Veeck (As In Wreck)
If you are a baseball fan, a REAL baseball fan, you already know about Bill Veeck. Even if you are just a casual fan of The Game you are aware of his influence of the game.
The ivy on the walls of Chicago’s Wrigley Field? Thank Bill Veeck. That was his idea. He was always coming up with something. Honestly however, not all of his ideas were successful or appreciated.
Veeck would tell the story that in the early 1940s, when he was part owner of the minor league Milwaukee Brewers; he installed a portable screen that raised the height of the outfield wall. When the opposing team was at bat the screen would go up – and it was lowered when the Brewers were at bat. That lasted all of one day before the league banned it.
In 1946, as owner of the Cleveland Indians, Veeck signed Larry Doby to be the first African American player in the American League.
A number of his ideas were designed to make the game more fun for the folks in the bleachers. He dragged the rest of the baseball owners, who Veeck saw as stodgy and much too serious, kicking and screaming into the future.
Among other Veeck fan friendly innovations to baseball: Having player names on the back of the uniforms, the “Exploding Scoreboards” shooting fireworks when players hit home runs and having the players come out of the dugout for a curtain call after putting the ball into the seats, Special Event Days and free novelty giveaways to the fans. It was Bill Veeck who got Harry Carey to lead the crowd in singing “Take Me Out To The Ball Game.” He also had the White Sox play while wearing shorts and knee socks. That idea did not catch on.
In the early 1950s Bill Veeck bought the struggling St. Louis Browns. He later moved them to Baltimore where they thrive as the Orioles.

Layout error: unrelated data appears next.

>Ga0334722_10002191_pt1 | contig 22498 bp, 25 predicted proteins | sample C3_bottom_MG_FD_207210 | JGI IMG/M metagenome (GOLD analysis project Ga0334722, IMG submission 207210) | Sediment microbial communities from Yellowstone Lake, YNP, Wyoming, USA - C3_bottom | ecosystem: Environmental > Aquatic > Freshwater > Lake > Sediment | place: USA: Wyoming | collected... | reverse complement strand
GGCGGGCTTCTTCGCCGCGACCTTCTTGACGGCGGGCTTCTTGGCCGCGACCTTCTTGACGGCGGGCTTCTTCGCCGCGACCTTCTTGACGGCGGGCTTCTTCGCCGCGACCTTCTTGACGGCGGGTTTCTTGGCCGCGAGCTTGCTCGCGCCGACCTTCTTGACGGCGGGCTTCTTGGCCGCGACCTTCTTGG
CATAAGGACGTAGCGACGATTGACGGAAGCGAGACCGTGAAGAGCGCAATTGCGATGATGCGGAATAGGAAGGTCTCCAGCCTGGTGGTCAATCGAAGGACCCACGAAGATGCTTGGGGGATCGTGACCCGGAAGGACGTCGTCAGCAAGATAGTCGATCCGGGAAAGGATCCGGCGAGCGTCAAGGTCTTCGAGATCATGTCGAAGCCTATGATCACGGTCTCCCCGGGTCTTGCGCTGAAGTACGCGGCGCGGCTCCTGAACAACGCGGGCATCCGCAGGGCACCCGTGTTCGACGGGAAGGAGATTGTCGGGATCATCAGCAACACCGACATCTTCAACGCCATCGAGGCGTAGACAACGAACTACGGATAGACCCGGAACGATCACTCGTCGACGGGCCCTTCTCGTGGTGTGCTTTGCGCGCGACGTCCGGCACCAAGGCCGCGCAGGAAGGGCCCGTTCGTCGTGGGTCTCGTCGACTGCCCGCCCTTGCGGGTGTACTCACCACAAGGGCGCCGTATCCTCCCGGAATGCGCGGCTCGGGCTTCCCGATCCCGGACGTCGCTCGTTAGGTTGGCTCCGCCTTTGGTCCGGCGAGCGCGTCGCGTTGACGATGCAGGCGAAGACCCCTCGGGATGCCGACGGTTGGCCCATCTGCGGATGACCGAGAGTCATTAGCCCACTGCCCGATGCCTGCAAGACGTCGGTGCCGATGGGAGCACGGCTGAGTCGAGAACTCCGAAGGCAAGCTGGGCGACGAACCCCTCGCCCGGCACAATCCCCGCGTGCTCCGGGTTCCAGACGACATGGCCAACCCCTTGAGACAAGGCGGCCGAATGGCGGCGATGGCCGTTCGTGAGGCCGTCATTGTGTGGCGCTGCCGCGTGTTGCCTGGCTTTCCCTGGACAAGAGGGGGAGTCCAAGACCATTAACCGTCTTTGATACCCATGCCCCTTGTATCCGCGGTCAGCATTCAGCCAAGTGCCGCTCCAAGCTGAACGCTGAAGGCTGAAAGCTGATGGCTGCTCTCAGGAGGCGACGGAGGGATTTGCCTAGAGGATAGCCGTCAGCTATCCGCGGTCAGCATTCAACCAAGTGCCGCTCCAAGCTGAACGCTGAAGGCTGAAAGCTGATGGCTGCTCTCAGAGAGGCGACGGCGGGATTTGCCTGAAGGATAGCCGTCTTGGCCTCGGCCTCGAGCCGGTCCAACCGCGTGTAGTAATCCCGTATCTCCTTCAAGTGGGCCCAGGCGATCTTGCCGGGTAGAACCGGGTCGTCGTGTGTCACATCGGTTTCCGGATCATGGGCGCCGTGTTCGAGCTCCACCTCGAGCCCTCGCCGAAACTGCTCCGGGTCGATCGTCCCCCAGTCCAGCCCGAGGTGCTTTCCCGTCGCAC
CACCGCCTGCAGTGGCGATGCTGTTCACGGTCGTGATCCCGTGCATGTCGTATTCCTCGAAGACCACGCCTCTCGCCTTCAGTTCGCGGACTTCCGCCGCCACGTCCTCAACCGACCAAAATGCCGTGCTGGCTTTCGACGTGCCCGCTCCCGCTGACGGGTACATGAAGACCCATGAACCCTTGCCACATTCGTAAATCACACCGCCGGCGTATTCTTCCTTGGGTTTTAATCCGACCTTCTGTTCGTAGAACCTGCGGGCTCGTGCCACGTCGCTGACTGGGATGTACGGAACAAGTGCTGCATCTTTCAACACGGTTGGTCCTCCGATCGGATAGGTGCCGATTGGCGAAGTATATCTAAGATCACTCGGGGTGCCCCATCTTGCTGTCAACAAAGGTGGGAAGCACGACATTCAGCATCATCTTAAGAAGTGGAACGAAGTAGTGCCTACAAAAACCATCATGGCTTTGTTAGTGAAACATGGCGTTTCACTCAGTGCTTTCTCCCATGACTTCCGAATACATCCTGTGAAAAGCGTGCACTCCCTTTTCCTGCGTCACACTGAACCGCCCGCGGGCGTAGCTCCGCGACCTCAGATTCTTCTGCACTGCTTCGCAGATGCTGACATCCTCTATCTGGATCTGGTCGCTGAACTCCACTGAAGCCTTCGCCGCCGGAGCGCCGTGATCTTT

On August 19, 1951 Veeck sent to the plate Eddie Gaedel who stood 3 feet 7 inches tall, wearing a uniform with the number 1/8 on the back. Gaedel walked on four pitches and was lifted for a pinch runner. The Baseball Establishment didn’t like that one bit, but Gaedel and Veeck remained friends and when Gaedel passed away in the early 60s his obituary ran on the front page of the New York Times.
Bill Veeck was a creative Everyman who was more comfortable in the Bleachers than in the Owner’s Suite. After his death his wife summed him up this way,
“He was born on the right side of the tracks, and dragged himself to the other side, but he was comfortable on both.”
I wrote this because I remember Bill Veeck and his impact on Baseball when I was growing up. He took what had become rather stale and made it fun again. I wish that I’d had the chance to meet him.
On one occasion he was speaking about those “special” players who changed the game when he said,
“The athlete who catches the imagination is the individualist, the free soul who challenges but the generally accepted rules of behavior; essentially, he should be uncivilized, untamed.”
He may not have thought it, but I think he was describing himself as well. He was a true “Baseball Man” as well as an innovator and a Showman. Baseball is better for having had him a part of it.
“Let’s play two!” – Ernie Banks, Chicago Cubs Hall of Fame Player.